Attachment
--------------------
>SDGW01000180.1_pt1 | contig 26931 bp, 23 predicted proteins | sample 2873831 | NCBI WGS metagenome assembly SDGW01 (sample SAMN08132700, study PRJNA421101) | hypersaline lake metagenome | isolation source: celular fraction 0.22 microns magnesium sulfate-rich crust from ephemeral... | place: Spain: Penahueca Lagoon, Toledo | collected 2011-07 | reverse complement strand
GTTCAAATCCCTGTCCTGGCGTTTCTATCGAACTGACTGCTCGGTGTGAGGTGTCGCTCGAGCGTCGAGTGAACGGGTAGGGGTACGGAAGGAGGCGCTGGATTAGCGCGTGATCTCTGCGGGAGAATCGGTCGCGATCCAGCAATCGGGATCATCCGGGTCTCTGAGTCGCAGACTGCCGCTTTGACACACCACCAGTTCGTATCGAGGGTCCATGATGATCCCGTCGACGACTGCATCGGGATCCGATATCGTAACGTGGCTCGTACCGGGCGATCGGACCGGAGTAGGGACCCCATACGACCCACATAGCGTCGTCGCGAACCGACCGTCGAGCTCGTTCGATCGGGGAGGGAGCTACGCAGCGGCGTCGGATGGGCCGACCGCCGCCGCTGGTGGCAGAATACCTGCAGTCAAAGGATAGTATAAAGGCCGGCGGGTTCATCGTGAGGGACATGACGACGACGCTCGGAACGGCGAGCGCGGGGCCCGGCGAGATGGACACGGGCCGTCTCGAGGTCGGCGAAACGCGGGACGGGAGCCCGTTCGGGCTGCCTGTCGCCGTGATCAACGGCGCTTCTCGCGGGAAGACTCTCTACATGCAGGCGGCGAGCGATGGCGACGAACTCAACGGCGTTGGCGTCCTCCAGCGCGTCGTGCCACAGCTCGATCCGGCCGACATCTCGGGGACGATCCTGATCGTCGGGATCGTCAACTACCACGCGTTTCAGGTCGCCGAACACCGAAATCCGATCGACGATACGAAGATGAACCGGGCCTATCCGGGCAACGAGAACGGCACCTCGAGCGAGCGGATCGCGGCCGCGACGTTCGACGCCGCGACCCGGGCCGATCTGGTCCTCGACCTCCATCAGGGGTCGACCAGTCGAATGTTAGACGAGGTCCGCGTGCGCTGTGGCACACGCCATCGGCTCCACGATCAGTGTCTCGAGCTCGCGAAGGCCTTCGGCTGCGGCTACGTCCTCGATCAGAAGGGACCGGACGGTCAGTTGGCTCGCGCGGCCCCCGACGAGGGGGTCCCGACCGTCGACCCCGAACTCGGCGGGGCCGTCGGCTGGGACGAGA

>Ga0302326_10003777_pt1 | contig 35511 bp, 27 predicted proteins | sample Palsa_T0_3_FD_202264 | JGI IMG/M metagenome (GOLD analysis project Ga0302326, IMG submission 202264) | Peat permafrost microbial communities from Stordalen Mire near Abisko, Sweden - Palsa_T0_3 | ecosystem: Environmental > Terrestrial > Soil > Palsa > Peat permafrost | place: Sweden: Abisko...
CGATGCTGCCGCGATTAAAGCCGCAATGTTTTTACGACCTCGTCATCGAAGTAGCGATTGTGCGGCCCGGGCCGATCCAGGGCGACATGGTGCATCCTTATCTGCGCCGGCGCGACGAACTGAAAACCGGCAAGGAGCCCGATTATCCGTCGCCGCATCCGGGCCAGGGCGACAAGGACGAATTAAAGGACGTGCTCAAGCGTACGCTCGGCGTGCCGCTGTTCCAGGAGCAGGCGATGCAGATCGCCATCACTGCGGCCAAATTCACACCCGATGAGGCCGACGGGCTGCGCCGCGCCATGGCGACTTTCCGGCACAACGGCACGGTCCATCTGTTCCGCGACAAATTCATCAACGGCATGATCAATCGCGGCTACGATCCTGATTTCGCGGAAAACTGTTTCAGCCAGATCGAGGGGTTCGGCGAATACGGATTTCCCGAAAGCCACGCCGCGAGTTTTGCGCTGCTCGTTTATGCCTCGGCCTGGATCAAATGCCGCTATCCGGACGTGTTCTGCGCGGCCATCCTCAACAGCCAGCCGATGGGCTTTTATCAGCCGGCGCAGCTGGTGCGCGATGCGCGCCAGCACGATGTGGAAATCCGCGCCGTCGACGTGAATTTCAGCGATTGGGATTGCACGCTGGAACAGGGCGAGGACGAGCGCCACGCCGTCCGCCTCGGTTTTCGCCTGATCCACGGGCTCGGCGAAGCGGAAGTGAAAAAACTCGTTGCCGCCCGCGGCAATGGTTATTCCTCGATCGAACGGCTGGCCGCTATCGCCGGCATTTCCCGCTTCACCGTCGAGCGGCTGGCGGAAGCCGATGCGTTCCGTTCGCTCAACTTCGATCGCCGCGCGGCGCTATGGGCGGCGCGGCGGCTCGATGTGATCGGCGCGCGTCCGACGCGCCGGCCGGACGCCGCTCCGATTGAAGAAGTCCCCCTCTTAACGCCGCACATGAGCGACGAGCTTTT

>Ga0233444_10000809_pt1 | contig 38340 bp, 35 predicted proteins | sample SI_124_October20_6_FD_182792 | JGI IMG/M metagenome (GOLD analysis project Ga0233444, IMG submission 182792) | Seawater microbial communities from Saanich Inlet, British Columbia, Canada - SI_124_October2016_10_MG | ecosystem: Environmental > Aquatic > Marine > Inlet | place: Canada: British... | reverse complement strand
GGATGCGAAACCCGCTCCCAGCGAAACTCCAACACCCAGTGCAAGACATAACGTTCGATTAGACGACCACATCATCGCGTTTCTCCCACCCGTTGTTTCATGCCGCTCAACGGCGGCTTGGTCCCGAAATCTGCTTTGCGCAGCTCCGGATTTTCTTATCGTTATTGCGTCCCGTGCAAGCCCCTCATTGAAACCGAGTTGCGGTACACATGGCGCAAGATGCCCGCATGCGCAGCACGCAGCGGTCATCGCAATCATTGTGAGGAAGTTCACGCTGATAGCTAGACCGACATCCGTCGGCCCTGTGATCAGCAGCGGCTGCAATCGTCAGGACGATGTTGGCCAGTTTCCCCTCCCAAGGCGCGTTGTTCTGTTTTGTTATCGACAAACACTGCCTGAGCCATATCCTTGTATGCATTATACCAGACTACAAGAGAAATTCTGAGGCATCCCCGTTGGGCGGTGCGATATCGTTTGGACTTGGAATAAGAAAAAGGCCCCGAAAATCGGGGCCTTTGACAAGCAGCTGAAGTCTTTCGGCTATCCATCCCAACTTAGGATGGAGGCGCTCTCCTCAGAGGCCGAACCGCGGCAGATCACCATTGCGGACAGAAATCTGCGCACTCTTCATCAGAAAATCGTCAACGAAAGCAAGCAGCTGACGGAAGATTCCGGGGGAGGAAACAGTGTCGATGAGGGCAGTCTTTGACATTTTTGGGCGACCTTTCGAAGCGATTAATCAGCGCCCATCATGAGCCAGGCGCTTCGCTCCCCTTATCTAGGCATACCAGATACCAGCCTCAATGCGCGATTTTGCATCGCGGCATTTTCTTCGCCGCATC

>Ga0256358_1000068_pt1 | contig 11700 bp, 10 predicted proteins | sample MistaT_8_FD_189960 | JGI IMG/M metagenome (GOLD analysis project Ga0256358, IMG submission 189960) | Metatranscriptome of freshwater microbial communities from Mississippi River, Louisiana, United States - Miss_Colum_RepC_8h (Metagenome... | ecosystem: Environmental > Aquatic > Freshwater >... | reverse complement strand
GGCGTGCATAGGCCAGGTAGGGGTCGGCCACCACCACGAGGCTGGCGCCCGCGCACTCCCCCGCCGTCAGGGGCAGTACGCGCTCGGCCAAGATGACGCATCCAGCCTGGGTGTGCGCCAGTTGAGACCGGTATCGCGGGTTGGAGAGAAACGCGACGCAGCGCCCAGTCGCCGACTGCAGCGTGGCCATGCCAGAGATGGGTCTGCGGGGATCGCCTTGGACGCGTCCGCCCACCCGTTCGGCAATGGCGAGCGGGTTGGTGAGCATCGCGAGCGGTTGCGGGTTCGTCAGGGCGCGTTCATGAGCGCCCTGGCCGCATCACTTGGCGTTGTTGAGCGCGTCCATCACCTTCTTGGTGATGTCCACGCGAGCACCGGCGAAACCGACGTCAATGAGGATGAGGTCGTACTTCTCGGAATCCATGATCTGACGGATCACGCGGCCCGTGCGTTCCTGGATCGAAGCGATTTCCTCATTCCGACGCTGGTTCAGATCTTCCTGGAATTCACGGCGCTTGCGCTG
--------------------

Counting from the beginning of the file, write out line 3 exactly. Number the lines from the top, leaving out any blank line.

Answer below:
>Ga0302326_10003777_pt1 | contig 35511 bp, 27 predicted proteins | sample Palsa_T0_3_FD_202264 | JGI IMG/M metagenome (GOLD analysis project Ga0302326, IMG submission 202264) | Peat permafrost microbial communities from Stordalen Mire near Abisko, Sweden - Palsa_T0_3 | ecosystem: Environmental > Terrestrial > Soil > Palsa > Peat permafrost | place: Sweden: Abisko...